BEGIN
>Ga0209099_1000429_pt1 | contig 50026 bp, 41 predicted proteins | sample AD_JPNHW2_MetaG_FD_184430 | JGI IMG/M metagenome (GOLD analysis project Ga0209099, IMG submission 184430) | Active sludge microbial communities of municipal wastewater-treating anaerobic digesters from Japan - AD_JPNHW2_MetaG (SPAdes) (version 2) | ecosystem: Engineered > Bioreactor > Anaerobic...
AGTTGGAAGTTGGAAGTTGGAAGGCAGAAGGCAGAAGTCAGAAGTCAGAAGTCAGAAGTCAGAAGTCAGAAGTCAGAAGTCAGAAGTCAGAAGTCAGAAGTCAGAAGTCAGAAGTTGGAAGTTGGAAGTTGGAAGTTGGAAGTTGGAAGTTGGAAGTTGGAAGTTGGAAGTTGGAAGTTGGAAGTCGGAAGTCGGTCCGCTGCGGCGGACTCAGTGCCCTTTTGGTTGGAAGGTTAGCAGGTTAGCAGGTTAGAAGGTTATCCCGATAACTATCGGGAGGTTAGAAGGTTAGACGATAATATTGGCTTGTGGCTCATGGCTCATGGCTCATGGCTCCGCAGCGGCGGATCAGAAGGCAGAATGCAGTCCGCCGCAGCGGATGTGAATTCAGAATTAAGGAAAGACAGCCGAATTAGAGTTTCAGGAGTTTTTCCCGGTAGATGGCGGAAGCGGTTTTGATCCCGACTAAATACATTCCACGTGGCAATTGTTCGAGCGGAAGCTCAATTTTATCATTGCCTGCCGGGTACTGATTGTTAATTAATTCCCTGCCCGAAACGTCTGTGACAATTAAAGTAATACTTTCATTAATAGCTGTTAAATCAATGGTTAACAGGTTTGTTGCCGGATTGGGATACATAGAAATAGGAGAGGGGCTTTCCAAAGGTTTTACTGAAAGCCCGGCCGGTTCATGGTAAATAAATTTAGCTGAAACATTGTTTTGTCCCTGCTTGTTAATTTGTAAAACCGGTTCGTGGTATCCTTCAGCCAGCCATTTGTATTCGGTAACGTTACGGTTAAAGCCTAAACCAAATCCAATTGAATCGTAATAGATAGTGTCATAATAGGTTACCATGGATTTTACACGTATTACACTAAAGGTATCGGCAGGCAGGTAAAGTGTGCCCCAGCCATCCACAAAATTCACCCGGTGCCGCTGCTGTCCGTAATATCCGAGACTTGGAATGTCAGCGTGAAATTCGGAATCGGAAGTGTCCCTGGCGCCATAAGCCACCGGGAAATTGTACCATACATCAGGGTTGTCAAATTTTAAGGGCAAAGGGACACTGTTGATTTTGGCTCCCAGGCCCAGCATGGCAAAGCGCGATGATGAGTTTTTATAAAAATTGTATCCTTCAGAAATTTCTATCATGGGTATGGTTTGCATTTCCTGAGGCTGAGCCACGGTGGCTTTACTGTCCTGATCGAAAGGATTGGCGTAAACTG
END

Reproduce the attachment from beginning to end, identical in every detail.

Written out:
>Ga0209099_1000429_pt1 | contig 50026 bp, 41 predicted proteins | sample AD_JPNHW2_MetaG_FD_184430 | JGI IMG/M metagenome (GOLD analysis project Ga0209099, IMG submission 184430) | Active sludge microbial communities of municipal wastewater-treating anaerobic digesters from Japan - AD_JPNHW2_MetaG (SPAdes) (version 2) | ecosystem: Engineered > Bioreactor > Anaerobic...
AGTTGGAAGTTGGAAGTTGGAAGGCAGAAGGCAGAAGTCAGAAGTCAGAAGTCAGAAGTCAGAAGTCAGAAGTCAGAAGTCAGAAGTCAGAAGTCAGAAGTCAGAAGTCAGAAGTTGGAAGTTGGAAGTTGGAAGTTGGAAGTTGGAAGTTGGAAGTTGGAAGTTGGAAGTTGGAAGTTGGAAGTCGGAAGTCGGTCCGCTGCGGCGGACTCAGTGCCCTTTTGGTTGGAAGGTTAGCAGGTTAGCAGGTTAGAAGGTTATCCCGATAACTATCGGGAGGTTAGAAGGTTAGACGATAATATTGGCTTGTGGCTCATGGCTCATGGCTCATGGCTCCGCAGCGGCGGATCAGAAGGCAGAATGCAGTCCGCCGCAGCGGATGTGAATTCAGAATTAAGGAAAGACAGCCGAATTAGAGTTTCAGGAGTTTTTCCCGGTAGATGGCGGAAGCGGTTTTGATCCCGACTAAATACATTCCACGTGGCAATTGTTCGAGCGGAAGCTCAATTTTATCATTGCCTGCCGGGTACTGATTGTTAATTAATTCCCTGCCCGAAACGTCTGTGACAATTAAAGTAATACTTTCATTAATAGCTGTTAAATCAATGGTTAACAGGTTTGTTGCCGGATTGGGATACATAGAAATAGGAGAGGGGCTTTCCAAAGGTTTTACTGAAAGCCCGGCCGGTTCATGGTAAATAAATTTAGCTGAAACATTGTTTTGTCCCTGCTTGTTAATTTGTAAAACCGGTTCGTGGTATCCTTCAGCCAGCCATTTGTATTCGGTAACGTTACGGTTAAAGCCTAAACCAAATCCAATTGAATCGTAATAGATAGTGTCATAATAGGTTACCATGGATTTTACACGTATTACACTAAAGGTATCGGCAGGCAGGTAAAGTGTGCCCCAGCCATCCACAAAATTCACCCGGTGCCGCTGCTGTCCGTAATATCCGAGACTTGGAATGTCAGCGTGAAATTCGGAATCGGAAGTGTCCCTGGCGCCATAAGCCACCGGGAAATTGTACCATACATCAGGGTTGTCAAATTTTAAGGGCAAAGGGACACTGTTGATTTTGGCTCCCAGGCCCAGCATGGCAAAGCGCGATGATGAGTTTTTATAAAAATTGTATCCTTCAGAAATTTCTATCATGGGTATGGTTTGCATTTCCTGAGGCTGAGCCACGGTGGCTTTACTGTCCTGATCGAAAGGATTGGCGTAAACTG